• This review is for the Norton Critical 150th Anniversary Edition. I've read several other versions, as this is one of my favorite books, and this edition would easily be in my Top editions to own. Despite being a paperback and filled with supplemental material, I was surprised at how compact it is. The annotations and illustrations really add to your reading enjoyment of this classic novel.

  • A very enjoyable listen. Well narrated and takes a long time to get through, my two main requirements for an audiobook :). I tried reading this when I was young (luckily never given it as an assignment) and it is a tough read. Herman Melville was a master of the poetic phrase and it is beautiful to listen to but a trudge to read imho. A true American classic of the dangers of revenge and mob mentality. It also provides a time-machine like glimpse into the powerful American whaling industry and once again demonstrates the American concept (for good or bad) that whatever the world does we will outstrip it. I was especially pleased with the authors (narrators) view on the belief that mankind could never kill enough whales to endanger their numbers in the ocean and provides an interesting analogy separating their killing from the American Buffalo. Sadly, little did he know of where technology and seafaring were headed just a few decade later. I spent .99 for the kindle book and got the audio for free so I count it as money well spent.

  • Nathaniel Philbrick is a brilliant writer. His prose is flowing and clear, and he has chosen his excerpts from this towering work well. His enthusiasm for MOBY DICK is infectious and he has managed to overcome my hesitation about jumping into a long work of nineteenth century fiction. I have started reading MOBY DICK, and I will persevere!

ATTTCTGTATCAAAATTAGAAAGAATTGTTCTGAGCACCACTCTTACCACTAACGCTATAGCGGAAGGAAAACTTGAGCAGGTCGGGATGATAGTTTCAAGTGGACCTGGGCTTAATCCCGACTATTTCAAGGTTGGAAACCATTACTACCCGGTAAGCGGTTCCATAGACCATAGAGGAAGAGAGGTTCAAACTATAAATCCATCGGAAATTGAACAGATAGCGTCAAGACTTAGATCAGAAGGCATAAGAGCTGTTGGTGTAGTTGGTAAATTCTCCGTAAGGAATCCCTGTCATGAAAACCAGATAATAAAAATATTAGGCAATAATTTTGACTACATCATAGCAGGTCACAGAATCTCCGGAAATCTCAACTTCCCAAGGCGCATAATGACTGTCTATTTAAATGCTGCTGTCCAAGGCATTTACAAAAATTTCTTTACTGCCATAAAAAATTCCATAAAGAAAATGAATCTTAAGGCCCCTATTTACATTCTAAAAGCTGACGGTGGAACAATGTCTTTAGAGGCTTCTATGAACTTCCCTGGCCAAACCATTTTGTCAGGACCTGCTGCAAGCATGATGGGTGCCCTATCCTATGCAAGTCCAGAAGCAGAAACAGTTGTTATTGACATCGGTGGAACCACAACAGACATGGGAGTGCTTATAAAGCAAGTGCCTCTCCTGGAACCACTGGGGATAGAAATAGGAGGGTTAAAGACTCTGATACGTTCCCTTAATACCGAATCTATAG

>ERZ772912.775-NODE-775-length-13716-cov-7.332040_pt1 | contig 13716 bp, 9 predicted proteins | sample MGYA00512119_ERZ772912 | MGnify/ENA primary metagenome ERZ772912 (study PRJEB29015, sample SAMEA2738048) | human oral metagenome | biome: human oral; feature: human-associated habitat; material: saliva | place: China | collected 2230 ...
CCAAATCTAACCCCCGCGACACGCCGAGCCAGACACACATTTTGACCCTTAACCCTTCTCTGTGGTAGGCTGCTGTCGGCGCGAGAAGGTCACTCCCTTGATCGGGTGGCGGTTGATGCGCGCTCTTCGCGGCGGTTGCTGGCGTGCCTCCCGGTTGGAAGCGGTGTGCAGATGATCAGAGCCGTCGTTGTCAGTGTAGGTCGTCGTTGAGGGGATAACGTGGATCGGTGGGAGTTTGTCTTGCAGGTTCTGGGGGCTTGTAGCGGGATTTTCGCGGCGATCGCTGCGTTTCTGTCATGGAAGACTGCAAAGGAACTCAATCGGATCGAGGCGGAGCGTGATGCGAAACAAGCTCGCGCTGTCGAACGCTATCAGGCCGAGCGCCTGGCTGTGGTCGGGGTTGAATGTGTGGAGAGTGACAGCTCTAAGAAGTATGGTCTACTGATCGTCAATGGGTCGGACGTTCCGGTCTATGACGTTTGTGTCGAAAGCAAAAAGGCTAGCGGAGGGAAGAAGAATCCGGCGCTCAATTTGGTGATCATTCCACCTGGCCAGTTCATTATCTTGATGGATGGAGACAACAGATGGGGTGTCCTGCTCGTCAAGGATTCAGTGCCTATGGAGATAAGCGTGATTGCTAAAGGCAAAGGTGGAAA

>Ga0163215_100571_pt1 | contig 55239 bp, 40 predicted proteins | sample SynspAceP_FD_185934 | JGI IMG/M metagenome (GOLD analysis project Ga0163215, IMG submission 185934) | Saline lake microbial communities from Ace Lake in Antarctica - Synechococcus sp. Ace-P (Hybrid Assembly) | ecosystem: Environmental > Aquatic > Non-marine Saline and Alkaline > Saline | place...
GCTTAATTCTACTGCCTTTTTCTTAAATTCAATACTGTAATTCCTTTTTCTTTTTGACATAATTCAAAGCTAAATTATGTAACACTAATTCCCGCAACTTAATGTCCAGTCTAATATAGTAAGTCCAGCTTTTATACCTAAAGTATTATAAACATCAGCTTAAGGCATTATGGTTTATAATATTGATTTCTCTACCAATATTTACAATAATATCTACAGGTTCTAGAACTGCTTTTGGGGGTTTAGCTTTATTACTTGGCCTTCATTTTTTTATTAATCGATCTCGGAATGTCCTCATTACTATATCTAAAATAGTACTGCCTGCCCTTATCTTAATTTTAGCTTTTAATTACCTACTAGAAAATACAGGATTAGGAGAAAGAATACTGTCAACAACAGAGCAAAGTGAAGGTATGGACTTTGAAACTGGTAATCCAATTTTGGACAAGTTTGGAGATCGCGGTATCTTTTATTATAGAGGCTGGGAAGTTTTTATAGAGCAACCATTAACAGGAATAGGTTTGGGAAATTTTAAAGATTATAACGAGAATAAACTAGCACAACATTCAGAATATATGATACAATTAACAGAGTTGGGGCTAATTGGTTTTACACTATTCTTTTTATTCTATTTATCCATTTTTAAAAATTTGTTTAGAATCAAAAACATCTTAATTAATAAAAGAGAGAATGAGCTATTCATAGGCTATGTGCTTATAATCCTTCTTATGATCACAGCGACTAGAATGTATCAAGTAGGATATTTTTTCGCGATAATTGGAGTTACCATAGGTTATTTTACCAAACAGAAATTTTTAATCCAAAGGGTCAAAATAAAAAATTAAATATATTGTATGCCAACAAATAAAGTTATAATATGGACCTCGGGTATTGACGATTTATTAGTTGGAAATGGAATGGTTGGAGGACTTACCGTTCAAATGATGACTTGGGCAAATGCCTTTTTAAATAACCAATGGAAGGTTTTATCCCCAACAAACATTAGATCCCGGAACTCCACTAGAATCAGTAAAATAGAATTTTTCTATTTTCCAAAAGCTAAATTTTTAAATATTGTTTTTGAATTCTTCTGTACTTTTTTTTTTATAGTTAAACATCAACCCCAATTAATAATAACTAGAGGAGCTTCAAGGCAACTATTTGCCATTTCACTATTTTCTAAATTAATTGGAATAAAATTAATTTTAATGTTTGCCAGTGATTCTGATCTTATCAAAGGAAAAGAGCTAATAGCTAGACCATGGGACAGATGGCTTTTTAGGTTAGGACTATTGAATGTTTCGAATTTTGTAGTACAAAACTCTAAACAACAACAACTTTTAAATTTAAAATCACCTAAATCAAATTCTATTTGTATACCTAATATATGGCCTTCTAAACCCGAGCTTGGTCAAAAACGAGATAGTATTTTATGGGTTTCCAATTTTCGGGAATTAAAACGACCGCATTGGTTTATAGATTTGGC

So why four stars and not five? The final chapter of this wonderful book seemed vague and the concluding paragraphs felt like a contradiction to every valid point in the previous pages. It is almost as though the editor said to Philbrick: "Geez, you can't end the book on such a dark note. Put in a rainbow, or something." Melville was a complex, needy and troubled person, as this book recognizes. He was probably bipolar (although the word is never mentioned), and certainly had a strong streak of depression in his personality and life experiences. That Melville somehow clung to youthful dreams through the end of his life is just a little too improbable. That a scrap of paper found by Melville's family after his death is the evidence of such hope is very weak evidence indeed. That he managed to live out his life in obscurity after failing to achieve family harmony, financial success or artistic recognition does not suggest hope as much as resignation. Philbrick is certainly entitled to this opinion, although for me, as a reader of this tiny gem of a book, it seemed a falsified conclusion, unworthy of all of the sensitive and almost poetic content in the rest of the book.